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Lexington Park artist Candy Cummings has a recurring dream where “I am losing control of my life.” Given her circumstances, that is certainly understandable.

Cummings is a cancer survivor in addition to being an artist. Her latest work creating colorful and outlandish hats for women undergoing cancer treatment came about from her own experience. After starting out with a tumor almost as big as her lung, the tumor is now very small.

“The last blood test was perfect,” she said. “Right where it should be.”

She noted that she has been taking vitamins and herbal supplements to keep her potassium levels up.

“It eats up potassium in your system, the chemo does,” she said.

Cummings noted that the chemotherapy was very hard.

“I was so lethargic,” she said. “If I can’t create art, my quality of life diminishes 95 percent. I was so sluggish, I told the doctors ‘I’m not going through another phase of chemo.’ I knew I wouldn’t have enough wellness left to heal my illness.”

Her tumor is shrinking, she said.

“When I came back for a followup, it was smaller,” Cummings noted.

“That tumor is only 10 percent of me,” she added. “The rest of me, the other 90 percent, is okay. I’m the kind of person who hardly ever got sick. I had the flu once. After the initial chemo, I felt it was time to try something else. I need that 90 percent of me that is healthy to heal the 10 percent that isn’t. I knew if I kept up the chemo I wouldn’t have enough wellness to heal my illness.”

Some might think Cummings is “out there.” After all, when you pull up to her house, the yard is full of sculpture and original art literally bursting from every inch of landscape. But in addition to being “out there,” Cummings is also “in here,” where the heart resides.

That’s where her goofy hats, designed to bring a smile to cancer patients, come in. She got the idea in April 2011 when “a friend’s sister” was diagnosed with stage three cancer.

“The idea just came to me. ... Make a hat. She’s going to lose all of her hair,” she recalled.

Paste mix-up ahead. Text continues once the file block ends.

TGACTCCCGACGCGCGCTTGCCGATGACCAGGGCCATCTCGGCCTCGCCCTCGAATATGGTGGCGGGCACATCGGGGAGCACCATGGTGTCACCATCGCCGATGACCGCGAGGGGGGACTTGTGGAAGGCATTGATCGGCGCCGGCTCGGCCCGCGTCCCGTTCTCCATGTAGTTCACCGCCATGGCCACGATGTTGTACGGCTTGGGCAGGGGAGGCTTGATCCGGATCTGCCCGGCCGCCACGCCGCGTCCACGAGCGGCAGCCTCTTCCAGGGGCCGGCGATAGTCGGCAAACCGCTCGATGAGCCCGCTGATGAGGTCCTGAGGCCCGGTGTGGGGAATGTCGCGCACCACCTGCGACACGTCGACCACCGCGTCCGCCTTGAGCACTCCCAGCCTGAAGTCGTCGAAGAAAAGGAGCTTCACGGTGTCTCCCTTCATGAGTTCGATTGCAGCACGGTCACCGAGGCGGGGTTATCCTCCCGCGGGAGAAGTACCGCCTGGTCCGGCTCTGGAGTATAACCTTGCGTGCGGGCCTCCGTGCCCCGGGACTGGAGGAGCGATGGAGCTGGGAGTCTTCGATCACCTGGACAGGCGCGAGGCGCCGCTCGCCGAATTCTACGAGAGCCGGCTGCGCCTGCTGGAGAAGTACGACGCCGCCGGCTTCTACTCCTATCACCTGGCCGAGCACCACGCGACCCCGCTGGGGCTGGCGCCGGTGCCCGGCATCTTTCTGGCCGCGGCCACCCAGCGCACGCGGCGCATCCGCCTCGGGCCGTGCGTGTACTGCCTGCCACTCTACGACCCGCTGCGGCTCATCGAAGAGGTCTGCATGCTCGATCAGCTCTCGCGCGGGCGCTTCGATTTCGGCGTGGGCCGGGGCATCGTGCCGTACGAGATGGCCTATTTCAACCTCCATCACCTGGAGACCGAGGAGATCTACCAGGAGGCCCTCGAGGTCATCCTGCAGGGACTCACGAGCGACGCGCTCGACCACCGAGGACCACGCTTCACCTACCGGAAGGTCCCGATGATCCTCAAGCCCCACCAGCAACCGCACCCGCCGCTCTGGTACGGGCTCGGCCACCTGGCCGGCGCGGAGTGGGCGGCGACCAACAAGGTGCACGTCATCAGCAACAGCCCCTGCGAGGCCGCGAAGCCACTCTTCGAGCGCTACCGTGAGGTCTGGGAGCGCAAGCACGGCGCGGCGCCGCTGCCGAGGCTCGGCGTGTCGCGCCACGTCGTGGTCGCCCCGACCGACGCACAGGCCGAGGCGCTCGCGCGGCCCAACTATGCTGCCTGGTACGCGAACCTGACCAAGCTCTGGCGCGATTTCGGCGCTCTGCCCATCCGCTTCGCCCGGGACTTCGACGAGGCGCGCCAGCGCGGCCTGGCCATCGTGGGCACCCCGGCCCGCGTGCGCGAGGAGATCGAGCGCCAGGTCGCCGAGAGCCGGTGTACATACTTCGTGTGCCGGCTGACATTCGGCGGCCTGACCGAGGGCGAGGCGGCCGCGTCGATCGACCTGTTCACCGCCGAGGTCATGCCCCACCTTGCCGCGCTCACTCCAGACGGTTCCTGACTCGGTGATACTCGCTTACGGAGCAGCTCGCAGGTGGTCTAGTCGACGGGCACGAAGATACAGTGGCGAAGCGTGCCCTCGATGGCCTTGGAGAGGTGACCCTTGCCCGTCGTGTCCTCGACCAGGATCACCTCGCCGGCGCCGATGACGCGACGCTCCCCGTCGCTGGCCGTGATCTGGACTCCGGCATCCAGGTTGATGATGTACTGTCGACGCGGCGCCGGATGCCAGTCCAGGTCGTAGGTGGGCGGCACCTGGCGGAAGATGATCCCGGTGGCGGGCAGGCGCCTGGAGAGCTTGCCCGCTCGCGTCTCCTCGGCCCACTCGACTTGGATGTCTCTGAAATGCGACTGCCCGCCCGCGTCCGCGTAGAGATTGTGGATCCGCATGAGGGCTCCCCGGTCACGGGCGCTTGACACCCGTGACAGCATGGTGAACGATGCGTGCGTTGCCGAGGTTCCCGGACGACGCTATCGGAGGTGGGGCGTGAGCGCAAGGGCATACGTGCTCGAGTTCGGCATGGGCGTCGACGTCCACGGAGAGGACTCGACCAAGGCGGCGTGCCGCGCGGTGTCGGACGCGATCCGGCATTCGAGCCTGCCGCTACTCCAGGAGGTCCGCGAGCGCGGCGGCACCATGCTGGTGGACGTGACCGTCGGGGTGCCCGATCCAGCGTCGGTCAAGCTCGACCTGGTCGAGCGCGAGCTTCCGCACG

Over time her hats got “zanier and zanier.”

“I knew I was onto something when I started going to my friend’s sister’s cancer treatment with my hats,” she said. “The hats made them [patients] smile.”

Cummings said that her own experiences were just as harrowing. She had 35 weeks of radiation simultaniously with once a week chemo treatments.

“Originally, the tumor was as large as my left lung,” she said. “Now it’s shrunk. The doctor said he’d never seen that before.

“When I was first diagnosed, it was a little hard to take, knowing that you’re getting close to the end,” Cummings added. “I didn’t like what the chemo was doing to me. Chemo makes a monster out of you.”

The hats are her vision for helping women with cancer feel better about themselves.

“I had patients try one on after their transfusion or before,” she said. “It just something to cause a lot of laughter. When I decided to quit chemo I wore a hat I hade made for myself. It was a crazy hat. I feel if the artist holds positive energy in their hands when they create their art, the patients can feel that energy. That positive energy stays in the hat and they’re able to laugh.”

And if laughter is the best medicine, Cummings said, that has to be significant for the well being of the patient.

“That’s the whole idea,” she said.

jnorris@somdnews.com